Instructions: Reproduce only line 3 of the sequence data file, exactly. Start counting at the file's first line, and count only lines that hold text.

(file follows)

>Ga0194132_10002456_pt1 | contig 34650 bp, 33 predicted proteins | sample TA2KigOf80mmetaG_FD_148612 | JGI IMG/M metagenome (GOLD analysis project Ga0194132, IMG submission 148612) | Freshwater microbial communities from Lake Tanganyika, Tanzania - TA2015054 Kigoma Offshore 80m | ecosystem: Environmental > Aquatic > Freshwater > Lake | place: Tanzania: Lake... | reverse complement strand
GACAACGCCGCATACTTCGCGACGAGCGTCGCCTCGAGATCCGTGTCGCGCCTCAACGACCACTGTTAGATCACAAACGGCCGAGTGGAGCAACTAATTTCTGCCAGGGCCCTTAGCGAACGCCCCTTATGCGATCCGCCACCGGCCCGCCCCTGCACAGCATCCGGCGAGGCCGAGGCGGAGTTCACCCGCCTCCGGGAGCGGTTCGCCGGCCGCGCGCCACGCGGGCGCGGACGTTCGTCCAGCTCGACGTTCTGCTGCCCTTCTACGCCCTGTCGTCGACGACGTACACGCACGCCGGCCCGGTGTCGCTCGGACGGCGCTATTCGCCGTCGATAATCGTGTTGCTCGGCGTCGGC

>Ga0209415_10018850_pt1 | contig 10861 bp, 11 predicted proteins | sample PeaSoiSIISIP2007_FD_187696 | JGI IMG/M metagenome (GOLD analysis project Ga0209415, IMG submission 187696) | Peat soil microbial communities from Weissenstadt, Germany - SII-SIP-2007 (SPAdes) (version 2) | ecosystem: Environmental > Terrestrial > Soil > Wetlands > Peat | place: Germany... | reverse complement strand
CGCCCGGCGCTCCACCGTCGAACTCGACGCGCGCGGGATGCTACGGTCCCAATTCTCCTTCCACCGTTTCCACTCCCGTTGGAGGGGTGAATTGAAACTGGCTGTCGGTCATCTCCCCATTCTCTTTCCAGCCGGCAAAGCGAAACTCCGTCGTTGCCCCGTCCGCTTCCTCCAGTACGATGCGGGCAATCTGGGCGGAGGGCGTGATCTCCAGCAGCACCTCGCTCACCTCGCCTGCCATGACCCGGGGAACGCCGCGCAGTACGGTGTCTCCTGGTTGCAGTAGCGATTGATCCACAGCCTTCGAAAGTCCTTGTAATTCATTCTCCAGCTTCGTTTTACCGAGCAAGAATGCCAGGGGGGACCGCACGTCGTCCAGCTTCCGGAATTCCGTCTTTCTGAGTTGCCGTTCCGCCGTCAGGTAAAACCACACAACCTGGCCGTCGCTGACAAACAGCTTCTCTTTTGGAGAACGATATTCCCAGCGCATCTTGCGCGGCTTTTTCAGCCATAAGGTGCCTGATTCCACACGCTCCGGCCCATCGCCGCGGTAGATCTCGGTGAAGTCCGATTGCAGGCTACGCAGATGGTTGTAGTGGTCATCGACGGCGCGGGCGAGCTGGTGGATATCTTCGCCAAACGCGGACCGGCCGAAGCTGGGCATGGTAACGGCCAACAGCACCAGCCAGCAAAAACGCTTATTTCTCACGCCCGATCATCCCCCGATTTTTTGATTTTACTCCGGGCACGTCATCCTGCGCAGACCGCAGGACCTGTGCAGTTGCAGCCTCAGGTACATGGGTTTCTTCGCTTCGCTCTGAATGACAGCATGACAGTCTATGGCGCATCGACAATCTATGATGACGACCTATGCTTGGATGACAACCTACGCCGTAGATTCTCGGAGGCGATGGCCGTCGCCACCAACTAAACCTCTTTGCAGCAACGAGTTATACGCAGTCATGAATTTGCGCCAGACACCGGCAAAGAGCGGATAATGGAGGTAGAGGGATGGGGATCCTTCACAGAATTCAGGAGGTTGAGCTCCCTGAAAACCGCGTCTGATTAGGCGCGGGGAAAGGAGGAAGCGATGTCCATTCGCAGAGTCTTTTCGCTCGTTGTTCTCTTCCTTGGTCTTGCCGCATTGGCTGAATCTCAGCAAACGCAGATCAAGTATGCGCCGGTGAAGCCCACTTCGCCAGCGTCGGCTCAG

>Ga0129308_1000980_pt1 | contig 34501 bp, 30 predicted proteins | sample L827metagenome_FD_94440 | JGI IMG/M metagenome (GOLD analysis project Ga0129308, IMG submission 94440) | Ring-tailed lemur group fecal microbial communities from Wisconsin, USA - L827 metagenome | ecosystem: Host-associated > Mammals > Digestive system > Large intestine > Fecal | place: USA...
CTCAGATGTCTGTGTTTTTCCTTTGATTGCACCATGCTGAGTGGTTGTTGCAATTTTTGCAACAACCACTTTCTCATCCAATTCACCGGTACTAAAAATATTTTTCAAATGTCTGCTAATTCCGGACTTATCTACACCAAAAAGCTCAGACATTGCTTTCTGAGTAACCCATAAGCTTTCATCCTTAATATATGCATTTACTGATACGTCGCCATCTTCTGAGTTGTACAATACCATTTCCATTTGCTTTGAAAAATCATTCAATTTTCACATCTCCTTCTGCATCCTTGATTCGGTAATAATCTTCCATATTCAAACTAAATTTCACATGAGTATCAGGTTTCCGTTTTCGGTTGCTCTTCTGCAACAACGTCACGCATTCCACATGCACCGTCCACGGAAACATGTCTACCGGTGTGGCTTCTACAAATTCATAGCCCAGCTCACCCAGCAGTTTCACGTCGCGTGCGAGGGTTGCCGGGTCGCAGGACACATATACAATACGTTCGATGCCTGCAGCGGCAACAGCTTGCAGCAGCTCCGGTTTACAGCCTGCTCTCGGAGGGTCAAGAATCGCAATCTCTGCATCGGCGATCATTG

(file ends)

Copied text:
>Ga0209415_10018850_pt1 | contig 10861 bp, 11 predicted proteins | sample PeaSoiSIISIP2007_FD_187696 | JGI IMG/M metagenome (GOLD analysis project Ga0209415, IMG submission 187696) | Peat soil microbial communities from Weissenstadt, Germany - SII-SIP-2007 (SPAdes) (version 2) | ecosystem: Environmental > Terrestrial > Soil > Wetlands > Peat | place: Germany... | reverse complement strand